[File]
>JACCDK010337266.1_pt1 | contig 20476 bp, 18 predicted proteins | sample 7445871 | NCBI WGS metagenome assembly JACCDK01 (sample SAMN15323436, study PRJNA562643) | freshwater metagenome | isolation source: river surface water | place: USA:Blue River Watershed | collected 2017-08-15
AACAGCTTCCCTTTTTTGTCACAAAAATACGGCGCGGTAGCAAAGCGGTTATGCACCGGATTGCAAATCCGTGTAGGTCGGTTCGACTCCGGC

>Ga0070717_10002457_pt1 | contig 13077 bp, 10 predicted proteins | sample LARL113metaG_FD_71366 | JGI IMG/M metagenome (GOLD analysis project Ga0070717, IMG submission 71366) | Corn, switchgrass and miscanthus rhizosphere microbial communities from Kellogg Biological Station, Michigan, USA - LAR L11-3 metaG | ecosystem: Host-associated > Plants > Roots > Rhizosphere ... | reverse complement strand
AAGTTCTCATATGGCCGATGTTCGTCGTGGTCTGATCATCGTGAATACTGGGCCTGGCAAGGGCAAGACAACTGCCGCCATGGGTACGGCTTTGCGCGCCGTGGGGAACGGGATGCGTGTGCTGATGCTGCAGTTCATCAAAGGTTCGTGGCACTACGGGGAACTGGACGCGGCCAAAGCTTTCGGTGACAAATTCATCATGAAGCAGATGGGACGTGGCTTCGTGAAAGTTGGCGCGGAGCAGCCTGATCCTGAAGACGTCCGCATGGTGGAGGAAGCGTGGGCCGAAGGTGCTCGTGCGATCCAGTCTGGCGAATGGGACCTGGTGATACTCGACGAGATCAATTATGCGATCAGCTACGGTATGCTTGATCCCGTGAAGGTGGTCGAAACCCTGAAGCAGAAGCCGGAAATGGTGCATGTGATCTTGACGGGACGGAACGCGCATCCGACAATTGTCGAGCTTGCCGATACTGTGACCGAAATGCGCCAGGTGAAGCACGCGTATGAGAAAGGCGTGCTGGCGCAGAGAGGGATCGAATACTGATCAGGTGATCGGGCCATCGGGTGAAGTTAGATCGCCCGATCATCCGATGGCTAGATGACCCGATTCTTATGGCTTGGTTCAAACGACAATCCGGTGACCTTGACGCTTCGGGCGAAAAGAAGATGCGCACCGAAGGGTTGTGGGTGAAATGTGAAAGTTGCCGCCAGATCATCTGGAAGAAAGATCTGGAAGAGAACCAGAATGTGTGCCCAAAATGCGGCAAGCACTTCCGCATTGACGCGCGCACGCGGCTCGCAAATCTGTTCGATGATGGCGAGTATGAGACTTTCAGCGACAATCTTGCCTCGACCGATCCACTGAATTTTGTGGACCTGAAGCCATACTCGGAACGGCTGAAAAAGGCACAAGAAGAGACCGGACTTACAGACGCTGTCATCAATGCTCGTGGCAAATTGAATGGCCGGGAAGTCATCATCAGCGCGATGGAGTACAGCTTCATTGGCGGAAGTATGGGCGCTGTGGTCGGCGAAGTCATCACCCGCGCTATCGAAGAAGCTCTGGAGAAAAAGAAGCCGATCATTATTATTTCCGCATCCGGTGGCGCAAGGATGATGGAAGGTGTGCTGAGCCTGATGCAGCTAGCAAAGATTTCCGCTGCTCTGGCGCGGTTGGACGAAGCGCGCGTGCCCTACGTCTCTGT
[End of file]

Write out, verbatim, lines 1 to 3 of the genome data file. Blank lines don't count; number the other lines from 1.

>JACCDK010337266.1_pt1 | contig 20476 bp, 18 predicted proteins | sample 7445871 | NCBI WGS metagenome assembly JACCDK01 (sample SAMN15323436, study PRJNA562643) | freshwater metagenome | isolation source: river surface water | place: USA:Blue River Watershed | collected 2017-08-15
AACAGCTTCCCTTTTTTGTCACAAAAATACGGCGCGGTAGCAAAGCGGTTATGCACCGGATTGCAAATCCGTGTAGGTCGGTTCGACTCCGGC

>Ga0070717_10002457_pt1 | contig 13077 bp, 10 predicted proteins | sample LARL113metaG_FD_71366 | JGI IMG/M metagenome (GOLD analysis project Ga0070717, IMG submission 71366) | Corn, switchgrass and miscanthus rhizosphere microbial communities from Kellogg Biological Station, Michigan, USA - LAR L11-3 metaG | ecosystem: Host-associated > Plants > Roots > Rhizosphere ... | reverse complement strand